7 Ways That a Slight Tweak Will Dramatically Change Your Life

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Image via Creative Commons, Mike Baird’s Flickr photostream. (Source)

For the most part, as a species I believe that we have become lazy. We have invented technologies, communication platforms, and many other things mainly as a way to expend less effort and produce the same result. As a blogger and a general early adopter of new technology, I think that it’s not necessarily a bad thing; efficiency is always good.

The problem is that this idea has permeated so many other areas of our lives. When you see things like diet pills, get rich quick schemes, and other things of this sort, it’s easy to make the assessment that people don’t want to put in effort. One could argue that taking short cuts has hurt the world’s economy; we want things now and are willing to make concessions and take unprecedented risks in order to get them. The outcome of these decisions and shortcuts is often dire or at least counter-productive.

Minimal effort will always yield minimal results. Conversely, maximum effort might not always yield maximum results. So where is the balance? Perhaps we could agree that in most areas, the slightest bit of increased effort could make a huge difference in your results. Let’s take a look at some examples.

7 Ways a Slight Extra Effort will Change Your Life

    • Catching Waves
      By now if you’ve read any of my previous posts here you know that most of my inspiration comes from my time in the water. In fact, the idea for this post came from catching a wave. Over the last two days I learned that sometimes just two extra paddles will make the difference between catching the wave and not catching it. The funny thing is it is a very slight effort that results in a huge difference.
  • Exercise
    Exercise in general is something that most people struggle with. Let’s face it, running on a treadmill at a gym is not exciting and sometimes it feels like time is standing still. While you think that an extra 10 minutes every time you work out won’t make any difference, I want you to consider this. Assuming you work out 5 days a week, 10 minutes each day added up over a year is 2,600 extra minutes and however many extra calories burned. Slight effort adds up over the long term. If you use the long term perspective for that slight effort then you will find more motivation to put in that extra effort.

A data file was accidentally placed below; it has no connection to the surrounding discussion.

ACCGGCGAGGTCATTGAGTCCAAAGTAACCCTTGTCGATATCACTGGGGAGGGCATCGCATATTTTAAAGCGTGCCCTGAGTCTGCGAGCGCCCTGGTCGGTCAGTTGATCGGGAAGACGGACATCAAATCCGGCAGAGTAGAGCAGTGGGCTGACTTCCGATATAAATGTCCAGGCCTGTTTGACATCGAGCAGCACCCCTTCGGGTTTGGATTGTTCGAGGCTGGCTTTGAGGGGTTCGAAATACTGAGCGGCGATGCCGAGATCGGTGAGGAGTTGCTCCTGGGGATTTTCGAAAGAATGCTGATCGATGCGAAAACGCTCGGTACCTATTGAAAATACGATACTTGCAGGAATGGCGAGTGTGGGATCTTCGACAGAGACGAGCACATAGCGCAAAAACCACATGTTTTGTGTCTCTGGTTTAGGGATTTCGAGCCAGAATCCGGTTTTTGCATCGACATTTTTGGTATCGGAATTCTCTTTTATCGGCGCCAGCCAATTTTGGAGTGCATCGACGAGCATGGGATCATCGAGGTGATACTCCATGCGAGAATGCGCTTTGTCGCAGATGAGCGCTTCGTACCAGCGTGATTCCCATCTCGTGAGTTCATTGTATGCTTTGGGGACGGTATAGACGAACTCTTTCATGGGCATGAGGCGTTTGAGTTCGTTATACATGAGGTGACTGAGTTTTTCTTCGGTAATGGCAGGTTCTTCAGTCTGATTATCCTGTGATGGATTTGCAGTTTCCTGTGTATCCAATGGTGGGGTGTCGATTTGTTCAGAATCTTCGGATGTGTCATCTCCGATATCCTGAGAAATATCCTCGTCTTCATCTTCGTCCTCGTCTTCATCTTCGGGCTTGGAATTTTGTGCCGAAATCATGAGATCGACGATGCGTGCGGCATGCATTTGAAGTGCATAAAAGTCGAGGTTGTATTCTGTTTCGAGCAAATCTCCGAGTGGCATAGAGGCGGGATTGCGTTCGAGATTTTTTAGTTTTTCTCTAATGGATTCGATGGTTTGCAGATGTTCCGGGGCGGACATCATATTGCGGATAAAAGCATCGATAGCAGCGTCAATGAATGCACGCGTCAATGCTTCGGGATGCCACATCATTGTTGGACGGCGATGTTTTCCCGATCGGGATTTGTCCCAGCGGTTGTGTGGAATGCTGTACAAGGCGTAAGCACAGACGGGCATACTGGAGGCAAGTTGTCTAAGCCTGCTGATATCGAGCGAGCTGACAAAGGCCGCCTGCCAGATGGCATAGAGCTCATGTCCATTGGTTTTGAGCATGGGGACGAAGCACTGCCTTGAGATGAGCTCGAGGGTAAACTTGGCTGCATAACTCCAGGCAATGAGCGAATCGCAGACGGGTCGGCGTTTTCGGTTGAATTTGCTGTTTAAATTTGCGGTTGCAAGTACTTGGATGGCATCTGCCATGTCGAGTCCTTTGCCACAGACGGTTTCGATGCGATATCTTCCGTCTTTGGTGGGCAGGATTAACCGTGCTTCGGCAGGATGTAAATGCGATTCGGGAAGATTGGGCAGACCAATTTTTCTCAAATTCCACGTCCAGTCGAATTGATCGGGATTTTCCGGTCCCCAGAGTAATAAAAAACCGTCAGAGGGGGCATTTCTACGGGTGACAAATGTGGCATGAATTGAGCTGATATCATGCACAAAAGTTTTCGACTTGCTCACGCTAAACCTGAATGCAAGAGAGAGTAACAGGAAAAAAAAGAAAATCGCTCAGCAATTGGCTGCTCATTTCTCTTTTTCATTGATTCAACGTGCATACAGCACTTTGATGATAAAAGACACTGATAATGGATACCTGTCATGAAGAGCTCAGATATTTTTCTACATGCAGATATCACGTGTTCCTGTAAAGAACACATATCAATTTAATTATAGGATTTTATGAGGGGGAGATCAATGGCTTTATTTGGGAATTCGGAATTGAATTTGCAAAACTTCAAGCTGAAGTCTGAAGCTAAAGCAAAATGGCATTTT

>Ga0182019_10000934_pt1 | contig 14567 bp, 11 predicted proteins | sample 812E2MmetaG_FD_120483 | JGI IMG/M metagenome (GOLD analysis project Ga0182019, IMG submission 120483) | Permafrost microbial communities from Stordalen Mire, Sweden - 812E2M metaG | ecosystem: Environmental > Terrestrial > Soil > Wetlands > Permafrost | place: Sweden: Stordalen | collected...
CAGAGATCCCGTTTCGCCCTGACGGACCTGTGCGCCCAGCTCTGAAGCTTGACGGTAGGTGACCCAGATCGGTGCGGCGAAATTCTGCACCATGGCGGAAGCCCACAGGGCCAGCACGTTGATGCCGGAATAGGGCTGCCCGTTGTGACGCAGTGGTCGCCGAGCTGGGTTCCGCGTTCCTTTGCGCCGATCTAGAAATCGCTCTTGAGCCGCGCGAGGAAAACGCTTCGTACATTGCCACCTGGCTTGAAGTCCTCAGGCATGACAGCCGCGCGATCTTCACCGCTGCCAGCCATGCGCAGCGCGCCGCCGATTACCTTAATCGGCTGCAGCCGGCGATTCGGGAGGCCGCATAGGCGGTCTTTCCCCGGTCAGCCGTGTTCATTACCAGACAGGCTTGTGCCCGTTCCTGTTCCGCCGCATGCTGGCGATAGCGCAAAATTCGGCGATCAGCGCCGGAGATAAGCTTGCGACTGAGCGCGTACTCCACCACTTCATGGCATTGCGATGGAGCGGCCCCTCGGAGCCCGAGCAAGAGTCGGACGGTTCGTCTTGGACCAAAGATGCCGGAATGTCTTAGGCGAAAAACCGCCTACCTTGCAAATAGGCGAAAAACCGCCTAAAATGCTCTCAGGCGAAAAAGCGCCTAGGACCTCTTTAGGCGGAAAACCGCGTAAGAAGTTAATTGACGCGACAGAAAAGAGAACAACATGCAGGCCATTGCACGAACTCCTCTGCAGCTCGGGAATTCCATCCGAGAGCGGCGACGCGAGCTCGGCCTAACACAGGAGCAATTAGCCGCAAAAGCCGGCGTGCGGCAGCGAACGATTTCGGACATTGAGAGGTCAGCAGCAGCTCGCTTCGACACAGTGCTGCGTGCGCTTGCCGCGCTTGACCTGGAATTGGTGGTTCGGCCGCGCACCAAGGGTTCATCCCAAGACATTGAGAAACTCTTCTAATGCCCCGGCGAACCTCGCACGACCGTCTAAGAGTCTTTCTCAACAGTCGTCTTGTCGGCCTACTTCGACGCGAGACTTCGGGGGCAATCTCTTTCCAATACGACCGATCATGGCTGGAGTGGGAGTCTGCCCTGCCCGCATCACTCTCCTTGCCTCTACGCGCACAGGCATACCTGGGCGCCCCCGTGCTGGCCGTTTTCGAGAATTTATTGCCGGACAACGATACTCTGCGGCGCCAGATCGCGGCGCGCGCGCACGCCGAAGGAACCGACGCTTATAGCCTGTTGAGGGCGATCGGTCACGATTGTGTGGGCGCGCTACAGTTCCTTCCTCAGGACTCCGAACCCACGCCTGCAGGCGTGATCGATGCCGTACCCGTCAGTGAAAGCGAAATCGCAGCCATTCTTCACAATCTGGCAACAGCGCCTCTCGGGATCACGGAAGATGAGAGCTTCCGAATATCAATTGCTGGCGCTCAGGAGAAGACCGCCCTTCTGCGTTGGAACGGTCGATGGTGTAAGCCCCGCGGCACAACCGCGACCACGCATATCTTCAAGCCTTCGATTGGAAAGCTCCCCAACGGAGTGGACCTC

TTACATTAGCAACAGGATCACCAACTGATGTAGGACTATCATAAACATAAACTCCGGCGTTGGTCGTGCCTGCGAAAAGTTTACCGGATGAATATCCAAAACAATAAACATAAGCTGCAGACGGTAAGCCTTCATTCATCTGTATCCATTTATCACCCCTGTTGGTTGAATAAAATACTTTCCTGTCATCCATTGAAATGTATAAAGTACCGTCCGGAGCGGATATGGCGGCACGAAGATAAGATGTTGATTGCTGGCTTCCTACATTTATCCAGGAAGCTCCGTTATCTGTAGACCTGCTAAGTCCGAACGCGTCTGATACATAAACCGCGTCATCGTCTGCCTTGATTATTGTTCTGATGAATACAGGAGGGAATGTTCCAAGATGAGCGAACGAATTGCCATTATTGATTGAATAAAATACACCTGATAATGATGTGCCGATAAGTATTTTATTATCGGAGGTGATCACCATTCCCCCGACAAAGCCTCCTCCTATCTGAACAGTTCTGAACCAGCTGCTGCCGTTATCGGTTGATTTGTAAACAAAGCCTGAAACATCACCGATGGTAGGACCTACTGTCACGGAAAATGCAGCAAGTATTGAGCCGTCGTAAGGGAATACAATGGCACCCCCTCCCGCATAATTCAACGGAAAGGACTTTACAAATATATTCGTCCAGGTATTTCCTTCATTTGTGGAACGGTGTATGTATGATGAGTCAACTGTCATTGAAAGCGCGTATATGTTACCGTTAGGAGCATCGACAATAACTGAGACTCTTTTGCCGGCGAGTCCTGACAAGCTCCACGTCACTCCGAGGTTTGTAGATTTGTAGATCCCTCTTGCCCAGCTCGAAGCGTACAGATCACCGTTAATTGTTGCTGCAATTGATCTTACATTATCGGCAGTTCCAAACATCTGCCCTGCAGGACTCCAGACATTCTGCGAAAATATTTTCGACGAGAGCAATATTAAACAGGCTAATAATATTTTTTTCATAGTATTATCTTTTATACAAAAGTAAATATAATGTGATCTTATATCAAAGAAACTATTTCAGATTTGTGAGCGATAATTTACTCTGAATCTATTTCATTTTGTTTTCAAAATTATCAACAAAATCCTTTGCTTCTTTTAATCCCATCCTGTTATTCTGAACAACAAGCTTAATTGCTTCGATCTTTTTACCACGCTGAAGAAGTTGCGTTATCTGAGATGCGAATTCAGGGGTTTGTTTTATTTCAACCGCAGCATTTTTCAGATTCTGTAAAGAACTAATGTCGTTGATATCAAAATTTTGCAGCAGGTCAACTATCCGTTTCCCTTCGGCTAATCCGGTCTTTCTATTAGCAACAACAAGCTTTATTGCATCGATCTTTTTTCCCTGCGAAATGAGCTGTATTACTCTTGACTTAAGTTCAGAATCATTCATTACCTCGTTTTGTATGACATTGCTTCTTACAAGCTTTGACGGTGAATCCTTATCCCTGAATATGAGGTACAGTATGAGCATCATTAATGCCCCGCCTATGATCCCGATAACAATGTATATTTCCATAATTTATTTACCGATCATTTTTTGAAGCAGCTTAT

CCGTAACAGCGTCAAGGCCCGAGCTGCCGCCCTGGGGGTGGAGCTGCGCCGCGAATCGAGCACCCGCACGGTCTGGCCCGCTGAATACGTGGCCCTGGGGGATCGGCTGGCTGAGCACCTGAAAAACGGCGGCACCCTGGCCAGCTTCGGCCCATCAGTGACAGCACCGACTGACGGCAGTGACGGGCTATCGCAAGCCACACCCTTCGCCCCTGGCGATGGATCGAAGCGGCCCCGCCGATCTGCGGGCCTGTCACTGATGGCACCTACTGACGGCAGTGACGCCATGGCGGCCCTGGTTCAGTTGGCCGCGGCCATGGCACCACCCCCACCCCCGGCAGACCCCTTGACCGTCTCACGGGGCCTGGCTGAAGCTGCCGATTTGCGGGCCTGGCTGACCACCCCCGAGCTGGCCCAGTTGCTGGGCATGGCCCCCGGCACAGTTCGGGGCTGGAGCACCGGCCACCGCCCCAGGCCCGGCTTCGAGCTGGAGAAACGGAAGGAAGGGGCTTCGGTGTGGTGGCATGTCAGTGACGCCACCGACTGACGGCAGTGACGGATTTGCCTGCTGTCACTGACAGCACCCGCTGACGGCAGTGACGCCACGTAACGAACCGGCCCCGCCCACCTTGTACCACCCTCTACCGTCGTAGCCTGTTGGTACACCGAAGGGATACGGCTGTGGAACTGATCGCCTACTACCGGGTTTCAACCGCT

• Weight Loss
    I’ve never been overweight and don’t claim to be an expert on weight loss. Some people have conditions that make it challenging and I want to be sensitive to that. But, if you want a simple weight loss formula, I’ll give it to you. Eat less and exercise more. Eating less might be something you have to work on gradually. But if you make a slight effort on a consistent basis to eat less, eventually you’ll develop the habit.
  • Blogging
    One thing I notice about many early stage bloggers is that they don’t post often enough. Some people get ahead and don’t stay hungry. One extra post a week over the course of a year is 52 pieces of content that you didn’t have before you put in that extra effort to write one extra post.
  • Entrepreneurship/Careers
    If you are an entrepreneur of any sort, even a half an hour extra a day doing something to add value to your business could make a huge difference. You could attend a networking event or make a new online connection. It really doesn’t take much. From a career standpoint, learn what skills you can develop to elevate you further than you are today and dedicate a bit of time to it each day.
  • Academics
    In a home study course by Jack Canfield I heard the difference between a 3.0 student in college and a 4.0 student in college came down to one simple difference. The 4.0 student reviewed his or her notes from class every night before going to sleep. Reviewing notes from an hour long lecture, if you are doing it every day shouldn’t take more than about 15 minutes. If you have 4 classes, an extra hour a day is all the difference is between a 4.0 student and a 3.0 student.
  • Saving Money
    I’m definitely guilty of not optimizing my spending habits. I’ve burned through cash at record rates and my dad once said I should have been born in Donald Trump’s family. If I had spent one year saving money, then the pay off would have come the next year in terms of interest, stability and the opportunity to enjoy my money a bit more. The extra effort of saving a 100-200 dollars a month for 1 year will make a huge difference the next year.

The point you should take away from this is that the slightest extra effort will make a difference when you look at it from a long term perspective.

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